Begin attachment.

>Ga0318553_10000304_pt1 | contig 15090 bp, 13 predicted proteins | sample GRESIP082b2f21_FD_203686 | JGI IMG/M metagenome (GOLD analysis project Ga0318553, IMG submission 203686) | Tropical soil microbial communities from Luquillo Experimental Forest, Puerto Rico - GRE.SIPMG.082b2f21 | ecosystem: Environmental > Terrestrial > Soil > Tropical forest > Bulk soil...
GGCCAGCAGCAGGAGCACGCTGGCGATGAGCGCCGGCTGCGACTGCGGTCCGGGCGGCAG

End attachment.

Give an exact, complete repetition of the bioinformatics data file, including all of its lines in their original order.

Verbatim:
>Ga0318553_10000304_pt1 | contig 15090 bp, 13 predicted proteins | sample GRESIP082b2f21_FD_203686 | JGI IMG/M metagenome (GOLD analysis project Ga0318553, IMG submission 203686) | Tropical soil microbial communities from Luquillo Experimental Forest, Puerto Rico - GRE.SIPMG.082b2f21 | ecosystem: Environmental > Terrestrial > Soil > Tropical forest > Bulk soil...
GGCCAGCAGCAGGAGCACGCTGGCGATGAGCGCCGGCTGCGACTGCGGTCCGGGCGGCAG